"Ardbeg Distillery is pleased to announce the U.S. Ardbeg Rocket Tour. The tour, which will showcase a life-size rocket, celebrates Ardbeg's participation in a pioneering research project on board the International Space Station. The Ardbeg Rocket Tour will kick off in Chicago on May 3, 2012 and will stop in 22 states in 28 weeks. Tour stops include key U.S. landmarks in states including California, Texas, New York and Florida. An Ardbeg Brand Ambassador will be on board the tour to educate consumers on the experiment, the brand, and where legal, to sample Ardbeg, recently rated by The Whisky Bible as the "Best Single Malt Scotch - 10 Years and Under."

An Actual ISS Commercial Experiment that NASA/CASIS Ignores

Keith's note: Obvious jokes not withstanding [Larger view], this is an interesting commercial use of the ISS - if somewhat unconventional - one that has attracted actual private investment (from a high-quality, high-visibility, world-class manufacturer) at a time when NASA's scorecard is rather lacking in this regard. Imagine this: an actual biotech process that is being investigated in the unqiue environment of space with significant commercial backing and promotion. Of course, the NASA ISS National Lab and CASIS folks seem to be totally uninterested in how real commercial space activities happen. A preview of things to come, I am afraid.

Oh yes: when I first posted this photoshopped image that I made a few weeks ago people within NASA thought it was real and started to try and figure out how it happend. Oops.

OIG: NASA's Efforts to Identify Improper Payments

"JPL is a federally funded research and development center operated for NASA by the California Institute of Technology (Caltech). JPL received $1.6 billion from NASA in FY 2010 and is the second largest recipient of Agency procurement funds after private businesses. However, NASA excluded payments made to and by JPL from its IPIA [Improper Payments Information Act] review because it is the Agency's position that the payments NASA makes to JPL are not at risk and that payments made by JPL to its subcontractors are not subject to IPIA. However, we believe that payments made to and by JPL meet OMB's definition of payment, which includes disbursements to and by a governmental or other organization administering a Federal program or activity. At a minimum, to comply with IPIA NASA should assess the risk of improper payments to and by JPL consistent with its assessment of other Agency programs."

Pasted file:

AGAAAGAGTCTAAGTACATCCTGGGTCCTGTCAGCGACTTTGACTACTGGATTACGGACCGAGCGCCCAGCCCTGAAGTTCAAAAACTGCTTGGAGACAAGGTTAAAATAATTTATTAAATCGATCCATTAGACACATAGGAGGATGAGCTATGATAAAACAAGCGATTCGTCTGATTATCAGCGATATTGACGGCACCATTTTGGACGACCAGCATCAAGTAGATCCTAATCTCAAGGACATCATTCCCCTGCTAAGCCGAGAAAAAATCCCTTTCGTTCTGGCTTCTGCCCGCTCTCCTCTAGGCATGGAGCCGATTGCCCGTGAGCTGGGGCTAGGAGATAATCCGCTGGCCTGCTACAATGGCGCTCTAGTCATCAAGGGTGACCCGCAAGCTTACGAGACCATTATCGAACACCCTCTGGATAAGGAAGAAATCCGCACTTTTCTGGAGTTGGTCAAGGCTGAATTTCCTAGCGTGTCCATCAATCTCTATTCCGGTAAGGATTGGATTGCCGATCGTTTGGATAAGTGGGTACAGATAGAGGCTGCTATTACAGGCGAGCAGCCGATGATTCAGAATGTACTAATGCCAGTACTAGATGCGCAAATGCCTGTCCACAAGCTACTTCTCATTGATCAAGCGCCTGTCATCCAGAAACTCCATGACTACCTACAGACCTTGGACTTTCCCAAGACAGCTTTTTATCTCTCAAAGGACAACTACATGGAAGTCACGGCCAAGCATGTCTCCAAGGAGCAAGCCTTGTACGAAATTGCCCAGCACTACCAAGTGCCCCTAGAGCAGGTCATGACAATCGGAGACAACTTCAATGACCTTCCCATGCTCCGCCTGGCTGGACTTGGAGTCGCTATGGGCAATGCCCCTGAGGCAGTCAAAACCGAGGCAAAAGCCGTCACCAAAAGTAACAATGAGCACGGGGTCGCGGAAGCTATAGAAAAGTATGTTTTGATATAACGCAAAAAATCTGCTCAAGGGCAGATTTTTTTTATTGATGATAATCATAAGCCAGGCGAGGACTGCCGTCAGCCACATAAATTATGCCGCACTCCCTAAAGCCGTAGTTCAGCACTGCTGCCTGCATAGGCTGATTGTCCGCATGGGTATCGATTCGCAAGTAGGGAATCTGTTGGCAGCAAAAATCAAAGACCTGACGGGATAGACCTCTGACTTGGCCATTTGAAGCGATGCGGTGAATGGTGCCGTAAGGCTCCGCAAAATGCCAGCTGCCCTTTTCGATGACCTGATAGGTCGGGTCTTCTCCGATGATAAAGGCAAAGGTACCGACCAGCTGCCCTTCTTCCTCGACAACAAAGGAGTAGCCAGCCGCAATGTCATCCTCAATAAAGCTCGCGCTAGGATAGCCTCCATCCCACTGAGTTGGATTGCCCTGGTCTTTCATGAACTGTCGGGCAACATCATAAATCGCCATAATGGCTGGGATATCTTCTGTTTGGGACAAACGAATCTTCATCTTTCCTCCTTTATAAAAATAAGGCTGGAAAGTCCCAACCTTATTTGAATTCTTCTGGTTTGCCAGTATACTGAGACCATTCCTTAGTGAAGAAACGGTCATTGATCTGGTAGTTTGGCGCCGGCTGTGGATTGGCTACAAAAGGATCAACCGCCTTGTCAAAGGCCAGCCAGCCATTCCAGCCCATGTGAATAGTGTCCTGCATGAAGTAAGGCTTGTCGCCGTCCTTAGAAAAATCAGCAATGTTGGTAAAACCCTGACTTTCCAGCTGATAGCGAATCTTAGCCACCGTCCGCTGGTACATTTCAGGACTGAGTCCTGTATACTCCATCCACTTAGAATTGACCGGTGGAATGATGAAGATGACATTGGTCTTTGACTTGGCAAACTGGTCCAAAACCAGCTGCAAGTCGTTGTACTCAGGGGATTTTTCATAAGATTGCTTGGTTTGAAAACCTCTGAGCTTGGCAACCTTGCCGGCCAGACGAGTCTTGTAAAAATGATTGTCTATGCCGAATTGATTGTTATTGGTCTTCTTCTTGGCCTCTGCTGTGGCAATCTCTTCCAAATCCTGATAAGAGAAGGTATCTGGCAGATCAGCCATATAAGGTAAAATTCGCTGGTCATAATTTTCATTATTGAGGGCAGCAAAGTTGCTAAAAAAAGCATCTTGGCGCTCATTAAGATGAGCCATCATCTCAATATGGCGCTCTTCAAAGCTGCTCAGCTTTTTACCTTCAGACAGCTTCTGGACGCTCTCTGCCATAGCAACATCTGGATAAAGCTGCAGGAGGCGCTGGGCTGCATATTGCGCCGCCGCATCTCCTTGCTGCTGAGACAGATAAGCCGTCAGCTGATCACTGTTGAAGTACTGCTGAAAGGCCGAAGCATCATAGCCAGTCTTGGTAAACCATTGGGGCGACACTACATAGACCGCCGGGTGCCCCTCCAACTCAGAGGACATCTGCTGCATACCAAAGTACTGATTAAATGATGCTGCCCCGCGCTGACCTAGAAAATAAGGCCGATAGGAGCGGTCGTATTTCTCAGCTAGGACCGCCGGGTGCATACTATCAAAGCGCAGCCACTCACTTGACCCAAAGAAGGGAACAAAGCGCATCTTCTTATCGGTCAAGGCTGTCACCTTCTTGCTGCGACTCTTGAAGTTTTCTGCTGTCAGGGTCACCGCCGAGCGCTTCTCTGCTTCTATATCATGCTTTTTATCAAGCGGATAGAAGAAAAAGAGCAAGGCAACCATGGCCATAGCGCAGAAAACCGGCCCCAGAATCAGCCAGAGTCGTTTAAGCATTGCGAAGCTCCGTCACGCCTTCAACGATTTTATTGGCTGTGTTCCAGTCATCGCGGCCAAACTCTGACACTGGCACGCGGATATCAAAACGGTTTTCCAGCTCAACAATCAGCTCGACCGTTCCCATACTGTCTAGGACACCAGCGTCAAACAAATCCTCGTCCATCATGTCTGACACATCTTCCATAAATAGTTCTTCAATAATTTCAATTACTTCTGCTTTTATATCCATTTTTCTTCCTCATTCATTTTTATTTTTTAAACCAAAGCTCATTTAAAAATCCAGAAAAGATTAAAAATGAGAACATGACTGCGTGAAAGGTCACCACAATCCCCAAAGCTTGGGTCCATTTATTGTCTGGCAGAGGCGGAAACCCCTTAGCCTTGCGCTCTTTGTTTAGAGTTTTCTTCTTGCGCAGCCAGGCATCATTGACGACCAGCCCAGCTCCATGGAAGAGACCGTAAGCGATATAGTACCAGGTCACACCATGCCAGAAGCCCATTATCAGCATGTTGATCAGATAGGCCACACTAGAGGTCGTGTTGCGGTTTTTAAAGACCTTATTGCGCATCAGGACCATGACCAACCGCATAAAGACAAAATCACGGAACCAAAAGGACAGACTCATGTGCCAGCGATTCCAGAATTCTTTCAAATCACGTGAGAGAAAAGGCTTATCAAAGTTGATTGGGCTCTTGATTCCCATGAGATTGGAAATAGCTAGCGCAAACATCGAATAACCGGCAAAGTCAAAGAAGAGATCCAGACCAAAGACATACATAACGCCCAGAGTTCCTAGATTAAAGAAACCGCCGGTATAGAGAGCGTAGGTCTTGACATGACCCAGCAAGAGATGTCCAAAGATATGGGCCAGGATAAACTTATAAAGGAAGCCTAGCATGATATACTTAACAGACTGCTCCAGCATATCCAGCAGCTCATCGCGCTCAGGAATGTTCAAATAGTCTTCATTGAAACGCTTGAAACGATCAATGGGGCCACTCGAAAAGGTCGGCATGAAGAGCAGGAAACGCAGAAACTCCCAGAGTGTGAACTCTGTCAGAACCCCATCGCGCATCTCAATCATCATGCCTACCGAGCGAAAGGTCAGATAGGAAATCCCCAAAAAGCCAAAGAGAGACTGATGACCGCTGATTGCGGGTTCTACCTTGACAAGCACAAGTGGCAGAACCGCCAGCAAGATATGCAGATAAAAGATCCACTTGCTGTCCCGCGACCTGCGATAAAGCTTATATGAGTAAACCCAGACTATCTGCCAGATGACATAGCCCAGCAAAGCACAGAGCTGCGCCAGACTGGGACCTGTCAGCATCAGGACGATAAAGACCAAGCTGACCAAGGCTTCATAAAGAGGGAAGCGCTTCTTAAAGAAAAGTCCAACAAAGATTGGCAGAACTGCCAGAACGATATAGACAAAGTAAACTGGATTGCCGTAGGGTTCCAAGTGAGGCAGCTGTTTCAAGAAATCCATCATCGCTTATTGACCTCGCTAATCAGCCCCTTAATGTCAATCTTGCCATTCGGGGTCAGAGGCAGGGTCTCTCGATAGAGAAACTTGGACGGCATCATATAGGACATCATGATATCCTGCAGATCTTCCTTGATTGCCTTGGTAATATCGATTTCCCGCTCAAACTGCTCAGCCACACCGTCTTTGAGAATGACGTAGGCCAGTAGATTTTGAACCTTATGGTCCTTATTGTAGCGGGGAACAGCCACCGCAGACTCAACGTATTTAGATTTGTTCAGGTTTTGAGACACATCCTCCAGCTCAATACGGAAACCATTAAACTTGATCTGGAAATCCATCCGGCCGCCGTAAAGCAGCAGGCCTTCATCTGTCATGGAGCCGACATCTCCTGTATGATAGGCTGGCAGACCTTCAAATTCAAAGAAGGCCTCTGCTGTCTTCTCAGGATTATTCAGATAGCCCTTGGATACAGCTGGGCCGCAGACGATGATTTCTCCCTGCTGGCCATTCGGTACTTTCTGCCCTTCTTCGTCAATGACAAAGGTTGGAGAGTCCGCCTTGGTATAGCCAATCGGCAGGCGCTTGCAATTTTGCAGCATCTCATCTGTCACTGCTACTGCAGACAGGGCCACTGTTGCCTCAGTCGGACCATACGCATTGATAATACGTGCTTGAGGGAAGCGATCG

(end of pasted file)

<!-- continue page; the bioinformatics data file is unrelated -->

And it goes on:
Right on schedule yesterday NASA LaRC posted 3 (not 2, not 4) of these Technology Transfer Opportunities.

- NASA Technology Transfer Opportunity: Thin High Contrast Targets for Ultralightweight Structures
- NASA Technology Transfer Opportunity: High Density Optical Storage System
- NASA Technology Transfer Opportunity: New Probe for Detecting Deep Flaws in Structures

Keith's note: A week or so ago, I submitted some questions to NASA and Rich Atcliff at NASA LaRC was kind enough to send me a prompt reply. Among the questions I asked was "Why are there never more (or less) than 3?" Atcliff replied: "This is simply a matter of workforce available to respond to the opportunities. Three has worked out to be a reasonable number such that we can respond to the inquires in a timely way and not leave the potential customers waiting."

My response: "In other words you actually have technology transfer info available to release but you will not release it other than 3 per week - and the reason being that you can only respond to more than three topics/week? What about all of the previously released tech transfer opportunities? There are certainly more than three of them. Do people not ask questions about those previously-released topics - and just the three you release every week? Or do they not see them because you only post them in the procurement pages and FedBizOpps (not the best way to reach business, the media, or the public, BTW) Have you ever stopped to consider that people do not ask about this stuff because they never see it?"

Of course, NASA Tech Briefs and NASA OCT pay no attention to things like this. NASA OCT has no link to NASA Tech Briefs. NASA Tech Briefs does not link to NASA OCT. Last week, I did a search of the source HTML code on the NASA Techbriefs home page. There are still no links whatsoever to anything at Yet this page features the NASA logo. Baffling.

Uncoordinated Technology Transfer at NASA, earlier post



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This page is an archive of entries in the Commercialization category from May 2012.